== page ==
We spoke to people who know Ted Cruz, the only guy who can stop Donald Trump

‘He’s not a guy you would want to go for a beer with’

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It was the morning after the Republican TV debate in South Carolina, and Ted Cruz’s allies were spending their day speaking to people in New York City, a place where very very few people like Ted Cruz, and that day even fewer did.

The night before Cruz had made his biggest gaffe of the campaign so far, attacking the frontrunner Donald Trump for his “New York values.”

Cruz trails Trump at the Fox debate

No one could work out whether the ugly phrase connoted homophobia, anti-Semitism or just good old-fashioned small town suspicion of the diverse and louche metropolis, but it was immediately clear to Cruz’s campaign that the remark had the potential to hurt him with a group of people he had been courting tirelessly for months: very wealthy New York donors. 

“I had people who were very upset, [people] who I had invited to things,” says Mica Mosbacher, a Texan millionaire who has raised significant sums for Cruz, including from New Yorkers. Did the candidate man the phones too? “I would imagine, knowing him, he called. I definitely had to – we all did.”

Mosbacher says the “New York values” comment was “sort of a slip of the tongue – he was talking about liberal values.” She admits it was a bad moment. “I’m telling you, he’s not great with soundbites. We’ve had to do some damage control. We expected to have some real pushback from New Yorkers and they said they understood.” 

Cruz is not going to win the delegate-rich New York primary today, despite small pockets of support upstate. But if he can prevent his billionaire rival in the race from winning every single available delegate (by denying the frontrunner half the vote in a few districts, and across the state – details here), he will be one step closer to stopping Trump claiming the nomination for president. 

The New York Values saga has passed, but it raises interesting questions about the only candidate who can save America from Trump. Questions like, what happens when a man who hates gay marriage and abortion and the federal government has to build a nationwide coalition of supporters and donors wide enough to win a general election? And, just how crazily conservative is Ted Cruz? And, who the hell is this guy? 

People who have been in the room during Cruz’s exclusive fundraising events – who have seen the Texan fielding questions from people way outside his core constituency – say they know the answers.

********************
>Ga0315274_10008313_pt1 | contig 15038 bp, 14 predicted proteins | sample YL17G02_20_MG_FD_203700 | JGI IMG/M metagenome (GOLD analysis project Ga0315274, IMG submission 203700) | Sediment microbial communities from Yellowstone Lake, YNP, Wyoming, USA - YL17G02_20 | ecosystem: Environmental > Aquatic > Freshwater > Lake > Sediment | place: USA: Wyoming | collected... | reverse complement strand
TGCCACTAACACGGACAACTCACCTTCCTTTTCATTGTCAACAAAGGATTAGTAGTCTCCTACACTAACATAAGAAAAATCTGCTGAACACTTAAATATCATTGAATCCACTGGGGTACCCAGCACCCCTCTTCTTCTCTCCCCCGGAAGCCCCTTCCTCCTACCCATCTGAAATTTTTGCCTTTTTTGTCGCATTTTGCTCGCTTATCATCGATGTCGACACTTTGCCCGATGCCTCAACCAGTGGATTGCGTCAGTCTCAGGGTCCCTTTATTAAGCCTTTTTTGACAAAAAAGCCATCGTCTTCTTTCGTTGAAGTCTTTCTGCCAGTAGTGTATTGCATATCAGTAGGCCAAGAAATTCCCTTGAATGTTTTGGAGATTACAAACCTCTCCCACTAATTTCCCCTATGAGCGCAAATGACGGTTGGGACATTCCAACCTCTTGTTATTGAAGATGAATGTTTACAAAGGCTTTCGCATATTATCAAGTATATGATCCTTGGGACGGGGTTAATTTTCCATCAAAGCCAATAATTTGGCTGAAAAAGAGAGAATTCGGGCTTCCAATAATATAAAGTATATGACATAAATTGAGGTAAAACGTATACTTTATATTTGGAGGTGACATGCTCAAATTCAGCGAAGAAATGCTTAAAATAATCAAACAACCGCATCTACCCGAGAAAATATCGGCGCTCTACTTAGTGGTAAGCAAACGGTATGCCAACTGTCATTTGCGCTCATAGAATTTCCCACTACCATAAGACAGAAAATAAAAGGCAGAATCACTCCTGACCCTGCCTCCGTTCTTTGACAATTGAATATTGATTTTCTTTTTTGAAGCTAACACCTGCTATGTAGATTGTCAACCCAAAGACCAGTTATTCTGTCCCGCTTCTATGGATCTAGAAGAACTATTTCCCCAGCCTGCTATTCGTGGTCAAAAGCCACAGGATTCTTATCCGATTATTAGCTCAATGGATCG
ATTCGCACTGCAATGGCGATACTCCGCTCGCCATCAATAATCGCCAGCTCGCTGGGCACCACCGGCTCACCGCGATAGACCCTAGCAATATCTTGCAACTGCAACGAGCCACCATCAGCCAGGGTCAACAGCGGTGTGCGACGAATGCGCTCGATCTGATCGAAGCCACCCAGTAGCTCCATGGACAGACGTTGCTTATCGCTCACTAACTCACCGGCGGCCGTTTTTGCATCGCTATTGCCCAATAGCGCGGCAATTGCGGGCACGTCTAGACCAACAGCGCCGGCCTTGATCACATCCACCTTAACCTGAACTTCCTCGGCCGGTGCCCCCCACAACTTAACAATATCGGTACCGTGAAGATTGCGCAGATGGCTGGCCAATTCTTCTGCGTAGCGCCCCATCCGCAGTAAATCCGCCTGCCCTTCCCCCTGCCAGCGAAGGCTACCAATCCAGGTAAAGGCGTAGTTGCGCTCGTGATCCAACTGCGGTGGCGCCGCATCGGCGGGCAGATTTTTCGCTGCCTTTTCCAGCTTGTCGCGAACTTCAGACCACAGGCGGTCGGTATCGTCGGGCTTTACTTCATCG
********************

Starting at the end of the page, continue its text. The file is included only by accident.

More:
“He is very conservative,” says Mosbacher, who spoke to me last month. “His father is a pastor, and he’s a god-fearing man…he’s not a chameleon. I think he has a photographic memory. He doesn’t do as well on TV – it is not his friend.” 

Her best description is a metaphor everyone will immediately grasp. “He’s not a guy you would want to go for a beer with but if you need a designated driver, he’s your guy.”

Is it strategic? “No. I’ve had strategic conversations with him many time – and this is authentic Ted Cruz. He just says ‘this is what you get’. He’s held those all his life, I’ve known him for many years.” 

And those views he’s apparently held all his life is like read like a particularly aggressive book of the Old Testament. He opposes abortion even if a woman has been raped. He thinks the Supreme Court’s decision on gay marriage was “disastrous”. He calls man-made climate  change “pseudoscientific theory.” 

Summarising his incredible right-wingness, the New York Times says: “He would be the most conservative presidential nominee in at least a half-century, perhaps to the right of Barry Goldwater, testing the electoral limits of a personal ideology he has forged meticulously since adolescence.”

Kalman Sporn, Vice Chairman of the Republican Leadership Conference, who raised money for Cruz in the fall, says the candidate stopped coming to New York as much at the end of last year. “He was disappointed after a group of billionaires met him but didn’t follow through. He felt like he was being teased.”

Sporn organized a private dinner where Cruz found himself across the table from two gay New York hoteliers, at which Cruz was asked at the end about his harsh positions on social issues like gay marriage. The event leaked into the media after one of the participants posted pictures on Facebook.

Sporn (far right) with Cruz. Credit: Sporn Family Office

He won’t comment on the exchanges between the hoteliers and Cruz but does say: “Ted and his wife come across as cosmopolitan, and very likeable”. Cruz’s message to potential donors is consistent, even if they are gay: “He repeatedly says moderate candidates cannot win – that is his pitch to party loyalists,” says Sporn.

Does Cruz privately admit that some of his positions are exaggerated to get the evangelical vote out? Sporn won’t say.